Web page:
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Ireland's prosperity trap

About the author
Maura Stephens has been a professional journalist and editor since 1977.
A booming economy is no cause for complacency – now more than ever Ireland must look after its natural and material wealth, its citizens and its democracy, argues Maura Stephens.

Dan O'Brien's rebuttal to my column on Ireland's changing fortunes serves as a splendid example of just what it is about the country's prosperity that gives cause to lament.

His smug misrepresentation of my views demonstrates perfectly just one of the "hidden or disguised" problems I observed on my most recent trip there: smooth complacency amongst the "haves", who ignore the "have-nots" and disregard the facts that they themselves might someday be less well off and that successful societies have a collective obligation to offer all their members equal opportunities. Such are the acquisitive, inward-looking attitudes I have come across often in the United States, among people whose uncritical, nationalistic, and wilful ignorance has allowed their country to become feared and loathed in many parts of the world.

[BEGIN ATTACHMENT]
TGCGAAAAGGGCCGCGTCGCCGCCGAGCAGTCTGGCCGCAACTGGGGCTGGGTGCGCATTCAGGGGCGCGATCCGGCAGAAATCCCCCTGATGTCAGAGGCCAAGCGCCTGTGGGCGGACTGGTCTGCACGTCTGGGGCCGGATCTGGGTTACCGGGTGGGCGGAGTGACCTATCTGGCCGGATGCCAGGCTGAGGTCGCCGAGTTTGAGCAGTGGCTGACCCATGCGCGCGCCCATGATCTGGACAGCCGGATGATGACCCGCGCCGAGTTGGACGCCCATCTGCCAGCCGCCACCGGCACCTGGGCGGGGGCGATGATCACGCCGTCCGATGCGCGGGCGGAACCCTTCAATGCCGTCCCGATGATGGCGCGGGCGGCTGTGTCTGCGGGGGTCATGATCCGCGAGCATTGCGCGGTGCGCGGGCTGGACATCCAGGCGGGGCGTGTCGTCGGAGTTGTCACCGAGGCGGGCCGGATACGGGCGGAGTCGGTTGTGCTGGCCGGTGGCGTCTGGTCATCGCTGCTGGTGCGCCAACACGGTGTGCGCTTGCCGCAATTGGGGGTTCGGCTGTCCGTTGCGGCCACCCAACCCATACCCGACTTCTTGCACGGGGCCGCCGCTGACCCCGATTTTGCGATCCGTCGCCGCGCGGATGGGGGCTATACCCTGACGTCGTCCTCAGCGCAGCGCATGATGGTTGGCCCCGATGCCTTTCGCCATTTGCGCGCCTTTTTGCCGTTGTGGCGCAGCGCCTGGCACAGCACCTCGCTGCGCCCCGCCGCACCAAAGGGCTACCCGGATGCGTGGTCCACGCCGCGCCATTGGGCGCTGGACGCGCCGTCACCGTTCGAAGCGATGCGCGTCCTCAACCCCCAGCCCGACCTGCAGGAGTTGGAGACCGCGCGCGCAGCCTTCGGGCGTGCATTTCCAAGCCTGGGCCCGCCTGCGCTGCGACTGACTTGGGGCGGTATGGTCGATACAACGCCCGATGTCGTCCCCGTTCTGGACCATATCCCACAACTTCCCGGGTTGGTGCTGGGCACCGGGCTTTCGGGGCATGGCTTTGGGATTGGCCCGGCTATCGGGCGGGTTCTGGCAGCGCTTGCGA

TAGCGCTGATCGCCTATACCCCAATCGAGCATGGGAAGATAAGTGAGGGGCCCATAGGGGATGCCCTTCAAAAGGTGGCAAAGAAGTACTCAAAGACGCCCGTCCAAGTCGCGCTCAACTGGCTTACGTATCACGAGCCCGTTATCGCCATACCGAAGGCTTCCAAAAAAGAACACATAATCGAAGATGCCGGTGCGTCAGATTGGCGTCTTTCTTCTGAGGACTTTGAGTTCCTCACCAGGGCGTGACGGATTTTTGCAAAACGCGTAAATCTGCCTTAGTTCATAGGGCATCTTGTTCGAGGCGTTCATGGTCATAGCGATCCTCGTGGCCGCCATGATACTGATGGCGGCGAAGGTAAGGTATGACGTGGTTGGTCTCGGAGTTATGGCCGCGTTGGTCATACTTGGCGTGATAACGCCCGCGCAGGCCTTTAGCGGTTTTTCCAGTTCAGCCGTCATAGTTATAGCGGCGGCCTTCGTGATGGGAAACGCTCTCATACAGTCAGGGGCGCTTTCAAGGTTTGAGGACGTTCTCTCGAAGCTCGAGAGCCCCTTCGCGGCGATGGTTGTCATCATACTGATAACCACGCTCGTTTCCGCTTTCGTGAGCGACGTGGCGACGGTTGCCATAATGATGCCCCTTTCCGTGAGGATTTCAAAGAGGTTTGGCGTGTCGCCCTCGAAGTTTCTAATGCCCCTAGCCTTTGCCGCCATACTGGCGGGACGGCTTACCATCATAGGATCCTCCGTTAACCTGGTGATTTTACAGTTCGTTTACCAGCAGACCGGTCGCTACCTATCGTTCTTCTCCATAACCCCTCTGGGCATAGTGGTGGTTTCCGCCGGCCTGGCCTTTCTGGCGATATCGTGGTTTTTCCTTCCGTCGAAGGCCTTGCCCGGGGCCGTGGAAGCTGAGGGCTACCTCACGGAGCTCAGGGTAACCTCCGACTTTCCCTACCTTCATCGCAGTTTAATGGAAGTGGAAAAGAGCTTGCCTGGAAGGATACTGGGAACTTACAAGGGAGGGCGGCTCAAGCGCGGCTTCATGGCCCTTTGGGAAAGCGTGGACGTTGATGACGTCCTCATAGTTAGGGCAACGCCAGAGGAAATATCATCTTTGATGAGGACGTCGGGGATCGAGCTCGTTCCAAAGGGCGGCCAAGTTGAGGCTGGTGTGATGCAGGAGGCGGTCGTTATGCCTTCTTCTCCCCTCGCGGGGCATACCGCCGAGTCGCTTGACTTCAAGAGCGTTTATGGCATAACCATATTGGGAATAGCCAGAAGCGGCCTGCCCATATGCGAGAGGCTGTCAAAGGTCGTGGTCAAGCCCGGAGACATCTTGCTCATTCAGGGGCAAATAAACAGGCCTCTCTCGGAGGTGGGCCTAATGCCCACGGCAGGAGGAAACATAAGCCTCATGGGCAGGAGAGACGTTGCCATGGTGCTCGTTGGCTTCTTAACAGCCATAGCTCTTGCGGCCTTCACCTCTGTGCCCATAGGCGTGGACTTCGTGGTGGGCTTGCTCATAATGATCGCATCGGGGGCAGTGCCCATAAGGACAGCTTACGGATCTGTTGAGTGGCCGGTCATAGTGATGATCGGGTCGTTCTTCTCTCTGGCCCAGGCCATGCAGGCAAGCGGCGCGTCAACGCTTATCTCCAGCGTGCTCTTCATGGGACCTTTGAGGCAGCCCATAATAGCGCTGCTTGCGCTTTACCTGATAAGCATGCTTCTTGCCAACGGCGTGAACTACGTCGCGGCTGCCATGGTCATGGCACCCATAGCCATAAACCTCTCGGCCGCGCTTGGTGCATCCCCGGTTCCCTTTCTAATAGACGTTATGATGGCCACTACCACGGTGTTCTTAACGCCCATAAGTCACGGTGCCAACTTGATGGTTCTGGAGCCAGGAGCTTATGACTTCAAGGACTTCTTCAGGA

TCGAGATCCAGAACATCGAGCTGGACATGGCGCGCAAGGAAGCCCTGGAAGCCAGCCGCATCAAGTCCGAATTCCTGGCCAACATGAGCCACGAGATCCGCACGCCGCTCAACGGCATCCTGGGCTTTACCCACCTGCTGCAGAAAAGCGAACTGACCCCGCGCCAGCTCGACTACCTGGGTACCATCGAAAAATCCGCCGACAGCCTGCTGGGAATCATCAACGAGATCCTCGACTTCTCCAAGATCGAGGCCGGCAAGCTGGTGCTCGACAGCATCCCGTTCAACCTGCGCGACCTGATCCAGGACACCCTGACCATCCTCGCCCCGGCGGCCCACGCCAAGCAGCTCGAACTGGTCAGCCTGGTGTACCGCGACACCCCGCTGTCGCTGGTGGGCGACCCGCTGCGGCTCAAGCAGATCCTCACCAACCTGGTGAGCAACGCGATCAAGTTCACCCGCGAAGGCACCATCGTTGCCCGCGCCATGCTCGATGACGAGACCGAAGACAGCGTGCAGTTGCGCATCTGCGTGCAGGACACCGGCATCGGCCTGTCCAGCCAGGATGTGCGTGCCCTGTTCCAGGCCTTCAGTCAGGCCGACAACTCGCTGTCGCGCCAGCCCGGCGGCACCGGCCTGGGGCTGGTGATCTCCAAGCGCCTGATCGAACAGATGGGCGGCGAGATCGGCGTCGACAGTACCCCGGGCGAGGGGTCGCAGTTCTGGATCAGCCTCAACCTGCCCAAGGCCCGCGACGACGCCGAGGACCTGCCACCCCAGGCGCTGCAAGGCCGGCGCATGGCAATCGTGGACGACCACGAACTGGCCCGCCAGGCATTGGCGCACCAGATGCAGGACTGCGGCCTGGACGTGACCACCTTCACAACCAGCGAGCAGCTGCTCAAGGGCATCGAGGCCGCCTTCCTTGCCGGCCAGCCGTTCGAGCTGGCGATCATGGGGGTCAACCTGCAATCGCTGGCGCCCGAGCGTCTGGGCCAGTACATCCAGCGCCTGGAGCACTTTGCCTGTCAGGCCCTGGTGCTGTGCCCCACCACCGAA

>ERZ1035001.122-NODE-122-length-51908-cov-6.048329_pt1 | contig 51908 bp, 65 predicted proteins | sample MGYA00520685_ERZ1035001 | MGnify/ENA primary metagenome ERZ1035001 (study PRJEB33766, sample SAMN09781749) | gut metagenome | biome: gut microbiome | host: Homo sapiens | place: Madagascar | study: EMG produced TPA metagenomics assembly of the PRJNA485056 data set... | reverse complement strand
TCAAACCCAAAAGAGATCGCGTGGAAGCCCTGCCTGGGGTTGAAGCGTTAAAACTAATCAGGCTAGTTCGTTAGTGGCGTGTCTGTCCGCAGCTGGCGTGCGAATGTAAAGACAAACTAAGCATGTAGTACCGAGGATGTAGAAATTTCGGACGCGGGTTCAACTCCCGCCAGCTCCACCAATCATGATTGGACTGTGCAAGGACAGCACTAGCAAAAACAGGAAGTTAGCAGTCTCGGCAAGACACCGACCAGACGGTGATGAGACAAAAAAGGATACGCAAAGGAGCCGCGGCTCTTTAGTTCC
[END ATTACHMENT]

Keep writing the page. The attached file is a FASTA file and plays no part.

Maura Stephens is replying to "The most contented of nations" by Dan O'Brien of the EIU (17 March 2006), which disputed her own portrayal of Ireland:

"What is modern Ireland really like for the people who live there? This writer respectfully, if immodestly, suggests that his organisation offers the best insight…"

More on the Economist Intelligence Unit's Quality of Life index can be found here